What people do not realize is that our country has never been mono-lingual. Our founding fathers almost made the country’s language German (missed by one vote). Dutch and French were also spoken in the American colonies. The first bilingual program was in the northern Midwest. In fact, there have been bilingual programs in German, Swedish, Norwegian, Danish, Dutch, Polish, Italian, Czech, French, Spanish, and Chinese in places like Baltimore, Cincinnati, Cleveland, Indianapolis, Milwaukee, and St. Louis. The state of Louisiana authorized instruction in French and English, and New Mexico in Spanish and English. The same has happened on Indian Reservations all over the country. The first legal challenge occurred in San Francisco, California concerning a Chinese and English program (Lau vs. Nichols). We are the only first world country in the entire world that insists that instruction only occur in English, and that was when public opinion made it unpopular in the 1930’s.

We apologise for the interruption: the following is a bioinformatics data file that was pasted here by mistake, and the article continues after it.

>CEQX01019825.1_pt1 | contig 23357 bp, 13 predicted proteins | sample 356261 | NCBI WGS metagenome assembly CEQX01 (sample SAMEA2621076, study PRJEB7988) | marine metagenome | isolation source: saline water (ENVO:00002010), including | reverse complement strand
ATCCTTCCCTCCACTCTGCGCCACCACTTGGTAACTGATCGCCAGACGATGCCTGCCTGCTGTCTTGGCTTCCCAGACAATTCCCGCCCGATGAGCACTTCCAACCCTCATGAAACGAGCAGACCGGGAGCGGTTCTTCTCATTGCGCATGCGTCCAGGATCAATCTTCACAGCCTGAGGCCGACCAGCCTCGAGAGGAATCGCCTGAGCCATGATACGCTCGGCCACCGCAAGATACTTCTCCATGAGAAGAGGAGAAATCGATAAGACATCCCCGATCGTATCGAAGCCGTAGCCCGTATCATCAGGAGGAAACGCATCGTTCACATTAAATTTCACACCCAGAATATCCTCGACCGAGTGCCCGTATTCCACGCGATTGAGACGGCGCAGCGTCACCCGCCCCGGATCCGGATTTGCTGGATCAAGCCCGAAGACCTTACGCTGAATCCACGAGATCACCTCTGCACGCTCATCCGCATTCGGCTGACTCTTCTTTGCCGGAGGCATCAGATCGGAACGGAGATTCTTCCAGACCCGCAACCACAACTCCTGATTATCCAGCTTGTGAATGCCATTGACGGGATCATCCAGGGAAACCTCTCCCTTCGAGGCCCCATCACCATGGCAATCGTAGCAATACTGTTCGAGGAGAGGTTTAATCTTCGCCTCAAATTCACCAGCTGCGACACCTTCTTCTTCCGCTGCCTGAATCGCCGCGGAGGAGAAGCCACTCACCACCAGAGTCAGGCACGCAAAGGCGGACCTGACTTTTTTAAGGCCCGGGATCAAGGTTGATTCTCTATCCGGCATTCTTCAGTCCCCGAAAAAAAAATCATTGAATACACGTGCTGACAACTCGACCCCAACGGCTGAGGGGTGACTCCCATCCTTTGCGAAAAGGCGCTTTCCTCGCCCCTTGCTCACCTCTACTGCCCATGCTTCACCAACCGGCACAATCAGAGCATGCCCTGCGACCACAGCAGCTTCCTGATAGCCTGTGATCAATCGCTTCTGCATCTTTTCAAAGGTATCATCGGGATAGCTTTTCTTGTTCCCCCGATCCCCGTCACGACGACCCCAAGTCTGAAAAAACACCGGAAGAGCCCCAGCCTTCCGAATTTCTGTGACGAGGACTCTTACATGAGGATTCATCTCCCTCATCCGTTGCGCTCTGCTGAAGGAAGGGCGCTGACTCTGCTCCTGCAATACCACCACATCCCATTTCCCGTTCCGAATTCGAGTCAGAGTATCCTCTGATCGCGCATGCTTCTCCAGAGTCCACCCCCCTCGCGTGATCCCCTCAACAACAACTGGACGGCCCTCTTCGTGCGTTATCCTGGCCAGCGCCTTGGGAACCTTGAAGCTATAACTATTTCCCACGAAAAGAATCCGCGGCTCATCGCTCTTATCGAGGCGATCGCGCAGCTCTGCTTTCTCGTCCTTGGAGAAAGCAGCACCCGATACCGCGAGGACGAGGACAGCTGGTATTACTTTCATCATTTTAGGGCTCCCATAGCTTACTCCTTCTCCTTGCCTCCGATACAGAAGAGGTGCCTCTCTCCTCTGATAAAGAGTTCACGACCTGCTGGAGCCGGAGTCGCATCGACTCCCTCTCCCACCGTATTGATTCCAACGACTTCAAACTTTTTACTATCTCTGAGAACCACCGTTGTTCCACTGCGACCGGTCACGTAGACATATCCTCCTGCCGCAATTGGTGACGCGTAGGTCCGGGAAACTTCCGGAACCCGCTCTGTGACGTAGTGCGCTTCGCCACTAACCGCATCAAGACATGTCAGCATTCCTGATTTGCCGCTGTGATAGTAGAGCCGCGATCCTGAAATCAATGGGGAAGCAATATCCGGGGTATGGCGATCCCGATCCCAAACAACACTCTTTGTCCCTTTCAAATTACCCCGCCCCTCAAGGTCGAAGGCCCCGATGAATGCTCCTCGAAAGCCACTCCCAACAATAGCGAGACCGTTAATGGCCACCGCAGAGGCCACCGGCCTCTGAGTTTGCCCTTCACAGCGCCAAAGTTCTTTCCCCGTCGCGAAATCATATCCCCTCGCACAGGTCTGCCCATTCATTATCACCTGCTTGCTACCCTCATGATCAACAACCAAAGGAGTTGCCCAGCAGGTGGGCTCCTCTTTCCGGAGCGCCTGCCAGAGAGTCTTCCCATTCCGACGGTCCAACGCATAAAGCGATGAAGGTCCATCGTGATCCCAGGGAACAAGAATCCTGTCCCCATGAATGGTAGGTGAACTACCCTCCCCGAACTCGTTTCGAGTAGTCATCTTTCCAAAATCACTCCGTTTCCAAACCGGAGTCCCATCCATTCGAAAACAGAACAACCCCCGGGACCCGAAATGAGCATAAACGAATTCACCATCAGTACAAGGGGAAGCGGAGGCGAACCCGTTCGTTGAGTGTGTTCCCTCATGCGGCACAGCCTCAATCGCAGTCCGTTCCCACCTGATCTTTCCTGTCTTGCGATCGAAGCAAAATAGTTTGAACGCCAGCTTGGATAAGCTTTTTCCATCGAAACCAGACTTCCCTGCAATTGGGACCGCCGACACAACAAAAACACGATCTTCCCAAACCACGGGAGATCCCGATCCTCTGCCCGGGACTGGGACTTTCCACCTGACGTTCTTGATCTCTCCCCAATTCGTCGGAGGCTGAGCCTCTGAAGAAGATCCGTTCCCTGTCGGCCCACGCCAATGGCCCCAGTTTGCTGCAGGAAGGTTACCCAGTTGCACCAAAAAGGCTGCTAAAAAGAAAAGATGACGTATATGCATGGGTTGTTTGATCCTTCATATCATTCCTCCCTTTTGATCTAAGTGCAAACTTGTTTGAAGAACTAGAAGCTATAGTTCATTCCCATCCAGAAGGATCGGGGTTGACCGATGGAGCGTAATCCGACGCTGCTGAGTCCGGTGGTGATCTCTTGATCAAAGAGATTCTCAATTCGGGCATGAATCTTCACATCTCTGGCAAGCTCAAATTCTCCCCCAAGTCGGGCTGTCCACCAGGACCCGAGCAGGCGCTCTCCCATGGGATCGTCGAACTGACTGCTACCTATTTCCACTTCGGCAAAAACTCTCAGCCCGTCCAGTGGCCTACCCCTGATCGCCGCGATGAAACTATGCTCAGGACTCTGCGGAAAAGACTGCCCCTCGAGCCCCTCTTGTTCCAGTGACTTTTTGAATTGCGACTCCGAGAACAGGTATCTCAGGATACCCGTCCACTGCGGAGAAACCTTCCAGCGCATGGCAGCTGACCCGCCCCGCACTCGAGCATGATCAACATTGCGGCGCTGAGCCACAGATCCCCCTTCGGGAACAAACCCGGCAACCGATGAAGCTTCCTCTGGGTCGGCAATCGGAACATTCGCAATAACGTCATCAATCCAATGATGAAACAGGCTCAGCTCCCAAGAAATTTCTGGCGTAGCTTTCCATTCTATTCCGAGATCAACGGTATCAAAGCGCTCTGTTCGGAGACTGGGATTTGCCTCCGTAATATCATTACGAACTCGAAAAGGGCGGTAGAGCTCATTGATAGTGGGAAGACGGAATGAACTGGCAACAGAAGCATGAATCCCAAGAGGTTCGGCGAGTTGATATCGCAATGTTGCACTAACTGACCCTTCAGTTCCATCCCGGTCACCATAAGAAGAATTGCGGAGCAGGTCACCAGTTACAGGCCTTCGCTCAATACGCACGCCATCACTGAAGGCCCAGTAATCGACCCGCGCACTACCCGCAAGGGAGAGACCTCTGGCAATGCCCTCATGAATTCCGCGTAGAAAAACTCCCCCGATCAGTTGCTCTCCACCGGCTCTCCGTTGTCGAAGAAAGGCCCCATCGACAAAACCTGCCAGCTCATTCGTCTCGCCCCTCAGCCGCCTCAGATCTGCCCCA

In 50 years of educational research, dual language programs (when done correctly) have shown to had a statically significant impact on student learning. If one reads the American Educational Research Journal entitled Review of Education Research for June 2010, one would learn that not only do students have significantly higher test scores. They also have higher cognitive and cooperative skills.
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